Part Three of the five-part fortnightly series ahead of The Wipro Chennai Marathon 2013 offers an introduction on running for charity

Raising funds for charity through running can be traced back to as early as 1978 when the then Boston Marathon race director Dave McGillivray ran across the U.S. in 45 days and raised $ 150,000 for the Dana-Farber Cancer Institute.

This simple but original gesture of support soon found emotional resonance in 1980 in neighbouring Canada, where Terry Fox who had bone cancer and a leg amputated, embarked upon the ‘Marathon of Hope’ with an artificial leg from coast to coast across Canada, to raise money and awareness on cancer. The spread of the cancer, unfortunately, led him to end his quest mid-way and eventually claimed his life. However, his effort lives on to this day in the form of the annual Terry Fox Run held across 60 countries and is now a name the residents of Chennai readily recognise, thanks to the local edition being held in IIT-Madras for the last five years.

Over the last three decades, running and charity have become unlikely symbiotic partners, relentlessly fuelling each other’s growth. In 2012 alone, Running USA’s research says that close to 5,00,000 runners completed the 42.2-km marathon distance in the U.S., including large swathes of ‘Charity Runners’.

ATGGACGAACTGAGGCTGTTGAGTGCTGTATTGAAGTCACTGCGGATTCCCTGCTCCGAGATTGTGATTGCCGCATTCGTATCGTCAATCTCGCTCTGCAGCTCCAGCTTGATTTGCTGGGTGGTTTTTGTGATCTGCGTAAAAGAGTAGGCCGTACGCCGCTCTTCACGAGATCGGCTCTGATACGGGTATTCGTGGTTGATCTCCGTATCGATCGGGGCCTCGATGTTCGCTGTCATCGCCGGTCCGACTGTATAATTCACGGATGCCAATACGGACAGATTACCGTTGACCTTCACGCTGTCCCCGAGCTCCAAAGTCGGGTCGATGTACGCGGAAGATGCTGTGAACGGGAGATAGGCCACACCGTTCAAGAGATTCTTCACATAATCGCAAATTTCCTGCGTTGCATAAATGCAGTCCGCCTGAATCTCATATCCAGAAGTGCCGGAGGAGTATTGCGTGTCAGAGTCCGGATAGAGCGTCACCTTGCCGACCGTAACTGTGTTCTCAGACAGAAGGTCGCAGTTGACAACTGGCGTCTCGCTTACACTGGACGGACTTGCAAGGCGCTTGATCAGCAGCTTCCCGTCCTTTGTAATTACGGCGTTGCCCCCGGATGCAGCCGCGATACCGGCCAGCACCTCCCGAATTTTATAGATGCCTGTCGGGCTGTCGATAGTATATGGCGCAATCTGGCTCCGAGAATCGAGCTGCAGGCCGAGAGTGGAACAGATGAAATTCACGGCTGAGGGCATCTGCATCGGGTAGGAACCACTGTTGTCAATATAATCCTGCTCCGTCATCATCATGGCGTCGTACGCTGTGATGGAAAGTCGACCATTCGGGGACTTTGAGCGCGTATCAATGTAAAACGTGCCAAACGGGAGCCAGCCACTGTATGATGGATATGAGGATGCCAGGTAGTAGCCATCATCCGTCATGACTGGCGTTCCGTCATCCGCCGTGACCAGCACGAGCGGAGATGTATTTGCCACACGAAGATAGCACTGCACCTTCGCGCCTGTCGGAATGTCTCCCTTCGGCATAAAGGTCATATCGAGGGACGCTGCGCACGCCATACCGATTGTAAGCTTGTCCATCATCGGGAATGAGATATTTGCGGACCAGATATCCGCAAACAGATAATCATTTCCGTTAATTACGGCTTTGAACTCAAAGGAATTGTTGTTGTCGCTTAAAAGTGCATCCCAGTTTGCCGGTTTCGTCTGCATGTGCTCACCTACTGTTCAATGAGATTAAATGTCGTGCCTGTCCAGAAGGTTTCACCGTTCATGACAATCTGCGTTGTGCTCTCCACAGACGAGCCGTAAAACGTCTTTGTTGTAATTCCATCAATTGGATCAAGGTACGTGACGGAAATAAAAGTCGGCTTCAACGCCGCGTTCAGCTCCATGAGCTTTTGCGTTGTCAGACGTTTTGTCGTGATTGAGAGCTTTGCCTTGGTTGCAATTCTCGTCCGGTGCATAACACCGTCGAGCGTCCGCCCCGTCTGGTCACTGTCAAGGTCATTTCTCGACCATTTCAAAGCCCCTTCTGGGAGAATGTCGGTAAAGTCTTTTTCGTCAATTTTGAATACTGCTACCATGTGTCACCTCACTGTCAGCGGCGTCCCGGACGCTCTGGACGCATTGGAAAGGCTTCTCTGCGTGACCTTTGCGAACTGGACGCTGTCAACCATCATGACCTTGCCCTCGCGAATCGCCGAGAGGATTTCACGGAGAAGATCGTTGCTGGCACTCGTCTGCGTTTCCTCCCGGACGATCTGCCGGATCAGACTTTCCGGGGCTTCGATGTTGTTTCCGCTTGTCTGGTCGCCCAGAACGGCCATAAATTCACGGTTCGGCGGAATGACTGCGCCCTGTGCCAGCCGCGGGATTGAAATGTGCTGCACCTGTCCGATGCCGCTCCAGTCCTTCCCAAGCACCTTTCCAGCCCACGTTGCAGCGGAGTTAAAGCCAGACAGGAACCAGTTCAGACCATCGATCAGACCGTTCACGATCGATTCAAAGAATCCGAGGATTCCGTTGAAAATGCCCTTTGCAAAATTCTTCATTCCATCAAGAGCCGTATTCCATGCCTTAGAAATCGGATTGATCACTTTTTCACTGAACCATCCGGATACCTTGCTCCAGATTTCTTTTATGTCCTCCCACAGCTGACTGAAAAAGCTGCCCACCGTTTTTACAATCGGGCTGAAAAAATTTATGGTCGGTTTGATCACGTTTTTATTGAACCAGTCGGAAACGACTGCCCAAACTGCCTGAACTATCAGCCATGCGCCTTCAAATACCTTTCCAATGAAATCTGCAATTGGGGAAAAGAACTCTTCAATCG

Compare this with the fact that the Top 30 road race events in the U.S. raised $ 1.68 billion the same year for various charitable causes, and the scale of this movement abroad sinks in.

Distance running itself has a far more recent history in our country, as does the concept of running for charity. Thanks to the efforts of the organising teams of marquee running events in the country, both are catching on.

So, why would one put oneself through the travails of a wholly demanding and frequently punishing 16-week training programme for a full marathon (42.2 km), all to solicit contributions towards a social cause? As a race, we have an innate desire to do good and to inspire others to do good as well. Running gives us one way of doing this. Through long-distance running, several millions of people over the years have served as inspiration, as beacons of hope to a society in constant need of role models.

Research has shown that when a person is willing to challenge his own boundaries and push himself over and beyond a perceived physical capability threshold, all for a cause he believes in, society at large opens both its wallet and heart. Every one of us can find a way to run and support a worthy cause. Crossing the finish line knowing that you have done something to benefit someone in need, while at the same time achieving a personal milestone, makes distance running a uniquely gratifying experience.

You might have lost a dear friend prematurely to a medical condition, you might have been aghast at hearing of the statistics on the number of children being denied basic education or perhaps, you could be bemoaning the cruelty meted out by society to stray dogs. What are you waiting for? Pick a cause you believe in and a pair of sturdy running shoes, and go make the world a better place to live in.

(The writer is a Chennai Runner for life and is grateful for having had the opportunity to raise funds for ‘Asha For Education’ by running the Chicago Marathon in 2011)

Registrations are open till November 6 for those willing to run for charity at The Wipro Chennai Marathon 2013 to be held on December 1. Visit The Wipro Chennai Marathon to register.

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